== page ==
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Do I Have an Eating Disorder?

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Hi, my name is Kate and my eating habits are getting worse everyday. I feel so guilty when I eat and I feel so much hatred towards my body. I’ve been starving myself and if I eat, I would feel too guilty and purge it or burn it all off. I only allow myself to eat normally on weekends. I’m not sure if I would be diagnosed with an eating disorder since I feel like I’m not that ‘ill’. I hope you answer my question.

Do I Have an Eating Disorder?

Answered by on -

A.

Obviously, I cannot diagnose anyone via the internet. Only a professional who assessed you in-person could definitively make a diagnosis. However, what you have described seems dangerous and worrisome. It is not healthy, wise or sustainable to only eat on weekends. Your body needs food to live. Without food your body cannot function properly.

According to research, there are approximately 30 million people in the United States who suffer from an eating disorder. These disorders have the highest mortality rate of any mental illness. Anorexia nervosa, in particular, has an estimated mortality rate of about 10%. This is often caused by starvation and metabolic problems. Others have died from suicide.

You mentioned that your eating habits are getting worse every day. The fact that you are noticing a significant degradation each day is indicative of needing professional help. I would strongly advise that you consider it.

You also mentioned feeling guilt about eating and having hatred toward your body. That is not an uncommon experience among individuals with eating disorders. In response, they don’t feed their body and starve it of the nutrients it needs to survive. Even though you don’t feel “ill” now, you may in the very near future. The human body cannot sustain this type of assault for very long. It will start to shut down. Health complications with eating disorders are common and serious. Some of the most common include the following:

  • dehydration
  • fatigue
  • dizziness and fainting
  • loss of menstruation
  • constipation
  • irregular heart rhythms
  • abnormal blood counts
  • loss of critical bone mass

One of the most serious complications of certain eating disorders is the damage to the heart. As one loses muscle mass, the heart gets smaller and weaker. Couple that with excessive exercise and the toll on the cardiac system can be immense and overwhelming. Among people with anorexia nervosa, heart damage is one of the most common reasons for hospitalization.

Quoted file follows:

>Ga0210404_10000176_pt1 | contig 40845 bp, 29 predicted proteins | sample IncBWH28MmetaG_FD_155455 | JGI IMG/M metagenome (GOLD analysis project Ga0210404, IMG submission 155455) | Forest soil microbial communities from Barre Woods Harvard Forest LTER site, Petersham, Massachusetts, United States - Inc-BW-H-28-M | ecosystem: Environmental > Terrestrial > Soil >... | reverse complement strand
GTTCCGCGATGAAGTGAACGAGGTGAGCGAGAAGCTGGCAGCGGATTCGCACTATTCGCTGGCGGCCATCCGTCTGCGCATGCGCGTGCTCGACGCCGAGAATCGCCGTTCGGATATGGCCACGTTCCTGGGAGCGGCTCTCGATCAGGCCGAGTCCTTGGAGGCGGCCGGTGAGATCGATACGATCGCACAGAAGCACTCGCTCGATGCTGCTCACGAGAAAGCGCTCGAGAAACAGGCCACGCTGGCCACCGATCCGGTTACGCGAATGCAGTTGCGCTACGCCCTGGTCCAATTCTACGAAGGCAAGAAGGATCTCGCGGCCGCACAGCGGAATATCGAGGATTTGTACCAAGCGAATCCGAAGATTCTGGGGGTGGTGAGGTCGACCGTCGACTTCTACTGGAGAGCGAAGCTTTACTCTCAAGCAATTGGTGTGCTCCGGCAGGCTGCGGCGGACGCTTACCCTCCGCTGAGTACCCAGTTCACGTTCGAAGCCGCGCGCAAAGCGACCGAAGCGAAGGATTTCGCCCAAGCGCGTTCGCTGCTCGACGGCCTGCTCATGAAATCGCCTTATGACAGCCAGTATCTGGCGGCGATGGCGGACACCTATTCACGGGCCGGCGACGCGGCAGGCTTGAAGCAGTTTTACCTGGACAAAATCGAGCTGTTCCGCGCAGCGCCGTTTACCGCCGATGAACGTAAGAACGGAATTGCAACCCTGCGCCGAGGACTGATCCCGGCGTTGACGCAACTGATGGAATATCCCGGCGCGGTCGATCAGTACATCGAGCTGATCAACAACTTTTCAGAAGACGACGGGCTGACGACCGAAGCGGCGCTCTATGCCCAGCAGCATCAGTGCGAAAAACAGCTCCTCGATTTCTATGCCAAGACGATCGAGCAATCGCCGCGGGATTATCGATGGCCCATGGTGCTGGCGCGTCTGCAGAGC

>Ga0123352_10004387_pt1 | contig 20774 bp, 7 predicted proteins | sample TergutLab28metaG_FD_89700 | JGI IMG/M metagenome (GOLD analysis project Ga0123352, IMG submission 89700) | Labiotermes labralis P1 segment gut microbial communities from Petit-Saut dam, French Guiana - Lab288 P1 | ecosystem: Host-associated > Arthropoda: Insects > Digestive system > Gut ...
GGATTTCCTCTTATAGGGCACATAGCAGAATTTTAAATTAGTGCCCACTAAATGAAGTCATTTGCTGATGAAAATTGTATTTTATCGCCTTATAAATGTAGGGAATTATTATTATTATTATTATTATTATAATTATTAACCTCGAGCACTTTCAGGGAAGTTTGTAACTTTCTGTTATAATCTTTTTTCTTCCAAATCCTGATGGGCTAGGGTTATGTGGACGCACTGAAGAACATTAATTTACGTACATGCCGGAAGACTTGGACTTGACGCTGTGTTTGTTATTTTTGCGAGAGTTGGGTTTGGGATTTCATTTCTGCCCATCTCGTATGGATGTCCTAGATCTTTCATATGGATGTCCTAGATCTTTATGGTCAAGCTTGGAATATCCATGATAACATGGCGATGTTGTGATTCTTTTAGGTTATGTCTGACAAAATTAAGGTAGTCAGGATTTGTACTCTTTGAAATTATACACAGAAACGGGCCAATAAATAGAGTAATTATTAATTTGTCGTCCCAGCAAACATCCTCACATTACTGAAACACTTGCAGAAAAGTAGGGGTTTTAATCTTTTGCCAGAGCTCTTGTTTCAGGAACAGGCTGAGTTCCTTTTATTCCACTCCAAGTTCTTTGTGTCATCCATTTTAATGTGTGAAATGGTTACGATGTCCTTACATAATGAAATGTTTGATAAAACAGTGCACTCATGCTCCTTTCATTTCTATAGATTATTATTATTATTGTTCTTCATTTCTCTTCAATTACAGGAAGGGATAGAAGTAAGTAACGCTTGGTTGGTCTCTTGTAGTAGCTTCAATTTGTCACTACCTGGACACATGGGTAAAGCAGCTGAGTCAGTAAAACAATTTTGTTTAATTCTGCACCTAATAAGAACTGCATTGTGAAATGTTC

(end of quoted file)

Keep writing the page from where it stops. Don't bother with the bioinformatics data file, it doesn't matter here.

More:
Eating disorders are not necessarily about the regulation of food intake. They are psychological disorders often associated with loss of control. I strongly encourage you to seek help as soon as possible. Each of us only gets one body. It needs to be protected and cared for properly, otherwise it could fail.

I would encourage you to tell your parents about these issues. Ask for their help and support. It would also be helpful to contact your local primary care physician and consult mental health professional who specializes in eating disorders. They will be in the best position to help you. It’s important to understand that eating disorders are treatable with the right help. Hopefully you will choose to seek treatment. It’s the right thing to do. Good luck with your efforts. Please take care.

Dr. Kristina Randle

Do I Have an Eating Disorder?

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Kristina Randle, Ph.D., LCSW

Kristina Randle, Ph.D., LCSW is a licensed psychotherapist and Assistant Professor of Social Work and Forensics with extensive experience in the field of mental health. She works in private practice with adults, adolescents and families. Kristina has worked in a large array of settings including community mental health, college counseling and university research centers.

APA Reference
Randle, K. (2019). Do I Have an Eating Disorder?. Psych Central. Retrieved on June 1, 2020, from https://psychcentral.com/ask-the-therapist/2019/12/08/do-i-have-an-eating-disorder/
Scientifically Reviewed
Last updated: 6 Dec 2019 (Originally: 8 Dec 2019)
Last reviewed: By a member of our scientific advisory board on 6 Dec 2019
Published on Psych Central.com. All rights reserved.